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Projected Colorado Two-Deep: The Offensive Line

Henry Chisholm Avatar
May 10, 2020

There was no spring football.

We don’t need to dig into everything we’ve missed out on because there was no spring football, but one of the big ones is a depth chart. Typically, the first two-deep of the year is released shortly after the end of camp and, for the most part, it’s about what you’ll see during the season.

Here’s what last year’s looked like:

There were a few changes, notably that Alex Tchangham surpassed Nu’umotu Falo Jr. in fall camp, but it was largely accurate.

Since the new coaching staff hasn’t had a chance to work closely with its players, there was no way it could put together a depth chart, so I did. Every Sunday I’ll share a new piece of the two-deep I developed, starting today with the offensive line.

Here’s how I see the line shaking out, with the starter listed first and the backup second:

Left Tackle: William Sherman (Jr.), Jake Wray (Fr.)

Left Guard:  Kary Kutsch (Sr.), Chance Lytle (Jr.)

Center: Josh Jynes (So.), Carson Lee (Fr.)

Right Guard: Colby Pursell (Jr.), Casey Roddick (So.)

Right Tackle: Frank Fillip (So.), Austin Johnson (R-Fr.)

Let’s start with the top: William Sherman is the clear leader of this group. With a strong 2020 campaign, Sherman may have the opportunity to leave school early in favor of the NFL. If not, he’s still in a pretty good spot in terms of the 2022 draft.

The question with Sherman is where he’ll play. Sherman held down the right tackle spot in 2019, opposite Arlington Hambright. But now that Hambright is a Chicago Bear, Sherman may flip to the left side of the line, as that’s typically where a team will put its best tackle.

The competition for the second starting tackle job is fairly open, though Frank Fillip is the clear favorite to land the job. Fillip was the third true freshman in CU history to start a game at tackle, back in 2018, but when Hambright transferred to Boulder after the season, Fillip was effectively blocked for the 2019 campaign.

Without seeing much from Fillip over the last 18 months, there’s no way of knowing how much he’s developed. Austin Johnson received some praise from coaches last season but will likely have to wait before cracking the Buffs’ lineup. True freshman Jake Wray could surprise and make a run for the job himself, though he’ll likely need at least a year in the weight room to be ready.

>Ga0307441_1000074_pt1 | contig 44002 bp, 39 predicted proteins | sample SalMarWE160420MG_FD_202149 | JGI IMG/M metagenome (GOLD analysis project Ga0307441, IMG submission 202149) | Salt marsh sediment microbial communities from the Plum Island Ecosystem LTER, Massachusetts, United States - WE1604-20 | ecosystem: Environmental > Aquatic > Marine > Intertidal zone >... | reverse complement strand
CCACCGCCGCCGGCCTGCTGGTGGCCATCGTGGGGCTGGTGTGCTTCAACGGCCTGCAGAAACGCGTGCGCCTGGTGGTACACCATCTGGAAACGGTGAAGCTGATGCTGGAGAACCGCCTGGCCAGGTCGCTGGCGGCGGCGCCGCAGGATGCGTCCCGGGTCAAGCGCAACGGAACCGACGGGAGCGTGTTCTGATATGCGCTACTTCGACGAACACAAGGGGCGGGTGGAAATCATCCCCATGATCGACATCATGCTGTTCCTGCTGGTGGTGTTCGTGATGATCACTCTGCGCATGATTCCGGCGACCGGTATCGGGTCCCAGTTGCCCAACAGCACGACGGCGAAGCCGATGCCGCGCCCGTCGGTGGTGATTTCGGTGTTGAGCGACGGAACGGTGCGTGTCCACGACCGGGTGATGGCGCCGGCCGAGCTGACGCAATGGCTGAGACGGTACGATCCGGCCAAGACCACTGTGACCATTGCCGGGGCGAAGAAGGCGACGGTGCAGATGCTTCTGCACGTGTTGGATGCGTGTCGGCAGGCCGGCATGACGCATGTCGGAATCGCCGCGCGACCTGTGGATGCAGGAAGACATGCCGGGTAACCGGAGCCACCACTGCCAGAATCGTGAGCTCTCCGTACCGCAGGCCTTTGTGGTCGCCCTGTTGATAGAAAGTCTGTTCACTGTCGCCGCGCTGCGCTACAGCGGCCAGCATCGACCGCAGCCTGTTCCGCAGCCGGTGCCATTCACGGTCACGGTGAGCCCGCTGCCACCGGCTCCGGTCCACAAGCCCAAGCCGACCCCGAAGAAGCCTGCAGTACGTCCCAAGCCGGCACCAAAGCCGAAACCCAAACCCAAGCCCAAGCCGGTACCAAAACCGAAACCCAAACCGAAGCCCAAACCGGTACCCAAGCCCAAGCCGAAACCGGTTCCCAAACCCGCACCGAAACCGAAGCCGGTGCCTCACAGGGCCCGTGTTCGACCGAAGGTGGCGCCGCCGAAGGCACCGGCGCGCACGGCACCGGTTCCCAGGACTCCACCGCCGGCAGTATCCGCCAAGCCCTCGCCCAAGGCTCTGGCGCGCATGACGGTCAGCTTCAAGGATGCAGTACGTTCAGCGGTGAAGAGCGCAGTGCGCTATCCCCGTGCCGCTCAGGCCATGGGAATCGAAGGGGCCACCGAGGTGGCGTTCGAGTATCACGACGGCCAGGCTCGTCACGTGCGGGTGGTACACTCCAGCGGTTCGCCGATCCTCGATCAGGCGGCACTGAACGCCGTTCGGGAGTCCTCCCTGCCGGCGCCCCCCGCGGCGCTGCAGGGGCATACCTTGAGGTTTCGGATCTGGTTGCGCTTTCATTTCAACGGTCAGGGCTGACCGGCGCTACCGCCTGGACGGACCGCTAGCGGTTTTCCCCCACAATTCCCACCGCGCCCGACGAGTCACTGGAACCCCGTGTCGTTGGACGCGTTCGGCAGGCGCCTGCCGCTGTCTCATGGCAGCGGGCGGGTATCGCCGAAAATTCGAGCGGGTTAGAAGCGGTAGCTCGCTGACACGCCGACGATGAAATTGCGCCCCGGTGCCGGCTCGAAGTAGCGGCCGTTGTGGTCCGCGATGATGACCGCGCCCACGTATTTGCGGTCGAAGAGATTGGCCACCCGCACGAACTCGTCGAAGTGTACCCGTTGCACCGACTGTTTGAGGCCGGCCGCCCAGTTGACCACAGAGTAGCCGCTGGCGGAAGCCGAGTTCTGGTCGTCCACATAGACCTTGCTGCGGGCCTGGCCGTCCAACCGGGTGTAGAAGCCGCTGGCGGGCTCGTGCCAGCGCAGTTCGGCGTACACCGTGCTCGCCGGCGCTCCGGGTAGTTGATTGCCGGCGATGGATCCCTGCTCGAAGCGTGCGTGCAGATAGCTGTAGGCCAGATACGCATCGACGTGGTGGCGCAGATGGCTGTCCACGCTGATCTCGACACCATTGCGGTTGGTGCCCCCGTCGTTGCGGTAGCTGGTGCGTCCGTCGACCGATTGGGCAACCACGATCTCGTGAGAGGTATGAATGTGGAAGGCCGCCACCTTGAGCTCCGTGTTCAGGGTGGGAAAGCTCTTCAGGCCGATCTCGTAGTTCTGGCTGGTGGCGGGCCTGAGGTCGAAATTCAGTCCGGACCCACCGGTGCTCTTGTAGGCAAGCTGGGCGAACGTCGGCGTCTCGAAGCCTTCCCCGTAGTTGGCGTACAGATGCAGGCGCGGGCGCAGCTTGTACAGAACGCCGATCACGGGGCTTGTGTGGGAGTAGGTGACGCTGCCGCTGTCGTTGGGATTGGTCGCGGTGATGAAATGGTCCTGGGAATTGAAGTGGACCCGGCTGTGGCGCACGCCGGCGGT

If Fillip lands the job, he may profile better on the left side of the line than the right. He’s long and lean at 6-foot-7 and just under 300 pounds, and he may hold up better against speed rushers on the left side than as a road-grader on the right side. Plus, if Karl Dorrell wants to build his team’s identity on the ground, putting his best blocker on the right side of the line where the team is going to run behind him more often may make sense.

I projected Sherman on the left side because that’s still the most important position on the Buffs’ line — even if they want to run the ball a lot — and Sherman is the best lineman.

Expect Sherman to be one starter and either Fillip to be the second starter. The battle for the No. 3 tackle job should be a tight one.

The interior of the line provides some intrigue as well.

Kary Kutsch and Colby Pursell are penciled in at the starting guard spots, where Kutsch served all last season and Pursell served for four. Casey Roddick is the likely swing guard in case the other two get hurt, but he has starting experience and could compete for one of the jobs. He started two games as a redshirt freshman in 2019.

At 6-foot-7 and 320 pounds, Chance Lytle could be ready for a promotion from special teams to regular offensive duties, but he sits behind the three aforementioned guards on my depth chart. Lytle’s easiest path to the field may be winning the No. 3 tackle job, rather than a depth spot inside. He certainly has the size to do so.

At center, Josh Jynes is the frontrunner to take over. The Buffs credited Jynes with 15 offensive snaps over three appearances as a redshirt freshman in 2019. The 300-pounder is bright enough to man the middle of the line, but we just don’t have much film on him so it’s tough to gauge whether there’s a gap between him and his competition. It won’t hurt that he was. the No. 20 center prospect in the nation in 2018 as a three-star recruit.

Carson Lee could give Jynes a run for his money. Lee is a true freshman, but he’s already bigger than Jynes, though he may still need to add strength before he’s ready to perform. Lee has enrolled at CU and would have participated in spring ball, which would have put him in position to develop while making his case to coaches. He likely would have been listed No. 2 on this chart anyway.

Lee and Jynes are on similar timelines at the same position, which makes this battle more interesting. If Jynes wins, he’ll likely start three seasons at center. If Lee wins, he could start all four. The loser will likely slide into one of the guard spots, but don’t expect that to happen until 2021 at the earliest.

Heston Paige is a dark horse. He’s a senior center who hasn’t seen the field much during his time at CU. There’s not much of a book on him, but he could be a contender considering the youth of the Buffs’ other centers.

So that’s all of the offensive line info, but don’t forget that the Buffs tried multiple different five-man combinations during fall camp and into the early stages of the season. This could be the case again.

Watch for guys like Casey Roddick or Colby Pursell to take some reps at center.

Check back next Sunday for the next edition of the Buffs’ projected two-deep.

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